Thelxinoe ~ Classics News for August 26, 2022

Hodie est a.d. VII Kal. Sept. 2775 AUC ~ 29 Metageitnion in the second year of the 700th Olympia

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Fresh Podcasts

Melvyn Bragg and guests discuss Euripides’ great tragedy, which was first performed in Athens in 405 BC when the Athenians were on the point of defeat and humiliation in a long war with Sparta. The action seen or described on stage was brutal: Pentheus, king of Thebes, is torn into pieces by his mother in a Bacchic frenzy and his grandparents condemned to crawl away as snakes. All this happened because Pentheus had denied the divinity of his cousin Dionysus, known to the audience as god of wine, theatre, fertility and religious ecstasy. The image above is a detail of a Red-Figure Cup showing the death of Pentheus (exterior) and a Maenad (interior), painted c. 480 BC by the Douris painter. This object can be found at the Kimbell Art Museum in Fort Worth, Texas. With Edith Hall Professor of Classics at King’s College London Emily Wilson Professor of Classical Studies at the University of Pennsylvania And Rosie Wyles Lecturer in Classical History and Literature at the University of Kent Producer: Simon Tillotson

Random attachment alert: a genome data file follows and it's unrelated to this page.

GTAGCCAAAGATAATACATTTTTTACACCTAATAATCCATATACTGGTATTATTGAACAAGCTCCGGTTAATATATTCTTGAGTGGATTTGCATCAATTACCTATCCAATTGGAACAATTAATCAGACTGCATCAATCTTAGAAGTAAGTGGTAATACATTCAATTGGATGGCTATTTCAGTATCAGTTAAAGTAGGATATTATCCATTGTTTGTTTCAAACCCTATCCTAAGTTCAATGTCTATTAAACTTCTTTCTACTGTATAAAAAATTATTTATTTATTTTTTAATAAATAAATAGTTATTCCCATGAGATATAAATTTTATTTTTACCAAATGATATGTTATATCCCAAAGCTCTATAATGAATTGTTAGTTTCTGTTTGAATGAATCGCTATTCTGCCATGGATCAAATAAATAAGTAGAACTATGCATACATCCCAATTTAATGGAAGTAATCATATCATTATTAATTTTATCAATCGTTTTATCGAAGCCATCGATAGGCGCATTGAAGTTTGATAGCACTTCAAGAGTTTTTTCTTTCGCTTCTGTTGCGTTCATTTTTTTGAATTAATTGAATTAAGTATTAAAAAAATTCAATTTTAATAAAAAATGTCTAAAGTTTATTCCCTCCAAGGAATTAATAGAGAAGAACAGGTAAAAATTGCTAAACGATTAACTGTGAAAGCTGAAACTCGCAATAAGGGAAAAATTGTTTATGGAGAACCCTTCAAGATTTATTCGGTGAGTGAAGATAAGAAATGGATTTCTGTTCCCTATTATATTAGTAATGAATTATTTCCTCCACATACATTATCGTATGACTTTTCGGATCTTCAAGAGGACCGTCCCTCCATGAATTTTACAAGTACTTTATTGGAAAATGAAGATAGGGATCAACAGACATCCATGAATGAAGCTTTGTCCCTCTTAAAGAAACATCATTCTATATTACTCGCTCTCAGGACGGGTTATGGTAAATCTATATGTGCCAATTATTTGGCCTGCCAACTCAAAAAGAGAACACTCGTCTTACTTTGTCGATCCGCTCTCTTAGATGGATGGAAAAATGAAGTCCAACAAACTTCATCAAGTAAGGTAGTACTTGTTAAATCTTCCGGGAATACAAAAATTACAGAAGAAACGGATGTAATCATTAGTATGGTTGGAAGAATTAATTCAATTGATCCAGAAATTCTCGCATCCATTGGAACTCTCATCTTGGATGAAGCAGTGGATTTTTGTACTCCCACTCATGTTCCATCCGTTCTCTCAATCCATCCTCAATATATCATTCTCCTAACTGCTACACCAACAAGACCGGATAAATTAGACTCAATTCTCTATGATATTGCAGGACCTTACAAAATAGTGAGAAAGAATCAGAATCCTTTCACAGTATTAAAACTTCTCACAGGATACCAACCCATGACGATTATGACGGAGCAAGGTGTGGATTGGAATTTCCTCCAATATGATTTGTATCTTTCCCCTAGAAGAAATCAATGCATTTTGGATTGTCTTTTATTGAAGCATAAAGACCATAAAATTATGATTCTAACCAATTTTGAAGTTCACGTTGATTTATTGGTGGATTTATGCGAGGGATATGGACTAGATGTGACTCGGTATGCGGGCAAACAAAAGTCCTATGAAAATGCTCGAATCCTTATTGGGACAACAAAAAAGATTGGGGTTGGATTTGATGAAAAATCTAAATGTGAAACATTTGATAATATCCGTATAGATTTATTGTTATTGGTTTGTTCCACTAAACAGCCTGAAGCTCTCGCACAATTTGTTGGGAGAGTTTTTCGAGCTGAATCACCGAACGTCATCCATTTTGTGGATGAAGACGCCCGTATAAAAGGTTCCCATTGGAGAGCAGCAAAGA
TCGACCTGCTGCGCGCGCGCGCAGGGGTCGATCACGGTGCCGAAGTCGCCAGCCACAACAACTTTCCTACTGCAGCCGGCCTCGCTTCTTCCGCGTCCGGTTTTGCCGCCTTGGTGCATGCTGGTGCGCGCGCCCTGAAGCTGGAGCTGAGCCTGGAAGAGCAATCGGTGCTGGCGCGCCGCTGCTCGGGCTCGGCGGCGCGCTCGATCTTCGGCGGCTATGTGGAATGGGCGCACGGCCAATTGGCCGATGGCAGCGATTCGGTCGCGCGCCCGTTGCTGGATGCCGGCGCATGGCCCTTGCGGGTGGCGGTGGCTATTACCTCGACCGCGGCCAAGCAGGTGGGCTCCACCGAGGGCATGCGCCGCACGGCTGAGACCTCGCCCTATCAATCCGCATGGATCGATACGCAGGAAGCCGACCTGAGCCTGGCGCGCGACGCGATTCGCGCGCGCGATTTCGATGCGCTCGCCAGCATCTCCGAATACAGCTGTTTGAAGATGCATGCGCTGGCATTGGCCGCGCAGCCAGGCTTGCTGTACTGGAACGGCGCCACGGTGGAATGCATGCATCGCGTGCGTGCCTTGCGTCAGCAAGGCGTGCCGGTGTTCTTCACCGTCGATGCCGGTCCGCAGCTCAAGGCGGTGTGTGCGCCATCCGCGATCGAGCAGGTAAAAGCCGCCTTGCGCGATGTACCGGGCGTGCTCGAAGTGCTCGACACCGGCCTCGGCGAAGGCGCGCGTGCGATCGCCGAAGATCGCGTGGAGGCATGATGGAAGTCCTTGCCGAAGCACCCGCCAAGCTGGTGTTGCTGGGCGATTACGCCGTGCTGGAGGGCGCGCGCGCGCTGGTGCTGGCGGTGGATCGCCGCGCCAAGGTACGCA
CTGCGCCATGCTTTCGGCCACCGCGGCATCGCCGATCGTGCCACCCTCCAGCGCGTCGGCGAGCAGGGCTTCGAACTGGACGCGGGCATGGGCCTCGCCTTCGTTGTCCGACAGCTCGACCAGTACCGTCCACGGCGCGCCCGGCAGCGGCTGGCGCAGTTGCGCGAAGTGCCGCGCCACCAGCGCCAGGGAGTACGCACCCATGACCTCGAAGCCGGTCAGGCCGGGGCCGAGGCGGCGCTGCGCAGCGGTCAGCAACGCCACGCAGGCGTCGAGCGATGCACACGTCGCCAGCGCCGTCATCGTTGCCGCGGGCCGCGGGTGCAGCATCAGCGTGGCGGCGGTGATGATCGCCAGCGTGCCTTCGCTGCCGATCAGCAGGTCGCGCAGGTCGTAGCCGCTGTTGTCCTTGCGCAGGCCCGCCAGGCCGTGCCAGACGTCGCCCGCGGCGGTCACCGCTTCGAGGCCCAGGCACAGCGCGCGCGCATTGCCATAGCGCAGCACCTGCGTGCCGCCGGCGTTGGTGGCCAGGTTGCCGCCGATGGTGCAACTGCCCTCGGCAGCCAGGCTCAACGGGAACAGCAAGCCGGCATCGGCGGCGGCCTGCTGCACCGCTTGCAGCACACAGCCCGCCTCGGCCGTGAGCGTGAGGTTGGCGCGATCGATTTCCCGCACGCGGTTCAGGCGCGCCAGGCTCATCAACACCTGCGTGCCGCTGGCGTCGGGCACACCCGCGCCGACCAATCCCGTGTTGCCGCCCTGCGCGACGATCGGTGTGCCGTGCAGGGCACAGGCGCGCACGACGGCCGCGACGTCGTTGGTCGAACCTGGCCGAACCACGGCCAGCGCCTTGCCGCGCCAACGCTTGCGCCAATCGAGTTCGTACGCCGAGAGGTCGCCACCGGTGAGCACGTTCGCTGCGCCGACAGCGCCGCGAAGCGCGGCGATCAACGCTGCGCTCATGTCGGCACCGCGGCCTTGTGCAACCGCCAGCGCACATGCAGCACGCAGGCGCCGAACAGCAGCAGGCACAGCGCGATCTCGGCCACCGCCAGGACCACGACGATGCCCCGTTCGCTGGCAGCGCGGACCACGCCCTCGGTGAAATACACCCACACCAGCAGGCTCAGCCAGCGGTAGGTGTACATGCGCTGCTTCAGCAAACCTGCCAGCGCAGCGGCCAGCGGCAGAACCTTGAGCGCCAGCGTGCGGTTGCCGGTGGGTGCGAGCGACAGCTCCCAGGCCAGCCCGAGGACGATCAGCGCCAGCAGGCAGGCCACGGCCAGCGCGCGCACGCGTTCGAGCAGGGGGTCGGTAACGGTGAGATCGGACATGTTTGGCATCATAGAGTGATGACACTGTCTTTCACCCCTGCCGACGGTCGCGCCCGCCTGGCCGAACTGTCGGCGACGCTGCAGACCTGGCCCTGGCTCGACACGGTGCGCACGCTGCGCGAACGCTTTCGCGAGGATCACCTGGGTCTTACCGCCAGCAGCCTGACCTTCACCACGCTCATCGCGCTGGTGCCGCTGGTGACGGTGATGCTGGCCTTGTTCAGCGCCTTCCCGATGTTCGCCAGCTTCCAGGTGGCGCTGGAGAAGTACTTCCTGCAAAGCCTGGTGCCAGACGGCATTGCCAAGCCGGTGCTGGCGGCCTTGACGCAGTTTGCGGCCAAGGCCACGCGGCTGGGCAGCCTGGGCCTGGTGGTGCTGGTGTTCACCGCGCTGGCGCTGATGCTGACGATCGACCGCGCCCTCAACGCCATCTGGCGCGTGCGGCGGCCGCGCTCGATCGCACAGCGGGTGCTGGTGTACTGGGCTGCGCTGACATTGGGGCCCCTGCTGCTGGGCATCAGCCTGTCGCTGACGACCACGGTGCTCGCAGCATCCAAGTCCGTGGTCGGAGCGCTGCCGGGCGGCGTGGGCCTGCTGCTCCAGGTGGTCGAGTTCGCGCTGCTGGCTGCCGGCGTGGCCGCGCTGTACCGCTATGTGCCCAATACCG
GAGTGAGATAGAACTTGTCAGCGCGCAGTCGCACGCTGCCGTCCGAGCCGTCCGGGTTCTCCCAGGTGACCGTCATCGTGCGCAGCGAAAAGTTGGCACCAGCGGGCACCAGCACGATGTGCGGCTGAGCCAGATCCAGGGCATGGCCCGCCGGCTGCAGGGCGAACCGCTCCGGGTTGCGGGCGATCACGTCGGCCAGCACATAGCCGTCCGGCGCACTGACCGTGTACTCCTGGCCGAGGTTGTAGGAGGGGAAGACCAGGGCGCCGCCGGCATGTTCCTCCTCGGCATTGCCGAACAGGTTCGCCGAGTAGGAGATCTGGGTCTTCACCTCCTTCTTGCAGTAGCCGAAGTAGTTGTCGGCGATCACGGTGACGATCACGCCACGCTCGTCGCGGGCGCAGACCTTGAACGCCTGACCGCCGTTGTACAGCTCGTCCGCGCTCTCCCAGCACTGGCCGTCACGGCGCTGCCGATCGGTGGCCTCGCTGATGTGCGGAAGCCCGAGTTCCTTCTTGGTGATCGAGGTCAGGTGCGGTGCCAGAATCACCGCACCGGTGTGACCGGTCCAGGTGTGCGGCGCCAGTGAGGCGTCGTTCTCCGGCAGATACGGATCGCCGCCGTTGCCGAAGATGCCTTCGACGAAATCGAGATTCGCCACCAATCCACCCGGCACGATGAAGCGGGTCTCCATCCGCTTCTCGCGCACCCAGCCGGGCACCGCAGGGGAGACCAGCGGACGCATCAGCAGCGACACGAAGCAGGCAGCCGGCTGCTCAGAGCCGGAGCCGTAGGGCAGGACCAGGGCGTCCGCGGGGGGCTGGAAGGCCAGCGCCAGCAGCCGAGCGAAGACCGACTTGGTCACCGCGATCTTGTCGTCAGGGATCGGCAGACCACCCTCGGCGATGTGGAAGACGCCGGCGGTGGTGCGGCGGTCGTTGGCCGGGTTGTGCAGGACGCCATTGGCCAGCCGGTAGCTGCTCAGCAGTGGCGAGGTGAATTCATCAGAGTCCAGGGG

Grand villas on the Bay of Naples, engraving names on Egyptian singing statues, and sightseeing tours of Biblical sights in the Levant. The fourth and final episode of this series explores Roman holidays – join Tom and Dominic as they discuss the destinations and activities of the ancient holidaying world.

In the last episode, Murray answered the first of two questions Doug posed, the second question being a request to explain the battle of Crimisus in 340BC.

Liv reads Ovid’s Metamorphoses (!!!), translated by Bookes More. The beginning of everything, according to Ovid’s very Roman (and Ovidian!) take on Greek mythological tradition. This is not a standard narrative story episode, it’s a reading of an ancient source, audiobook style. For regular episodes look for any that don’t have “Liv Reads…” in the title!

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Alia

Diversions

‘Sorting’ Out Your Day:

Today on the Etruscan Brontoscopic Calendar:

If it thunders today, it portends war.

… adapted from the text and translation of:

Jean MacIntosh Turfa, The Etruscan Brontoscopic Calendar, in Nancy Thomson de Grummond and Erika Simon (eds.), The Religion of the Etruscans. University of Texas Press, 2006. (Kindle edition)

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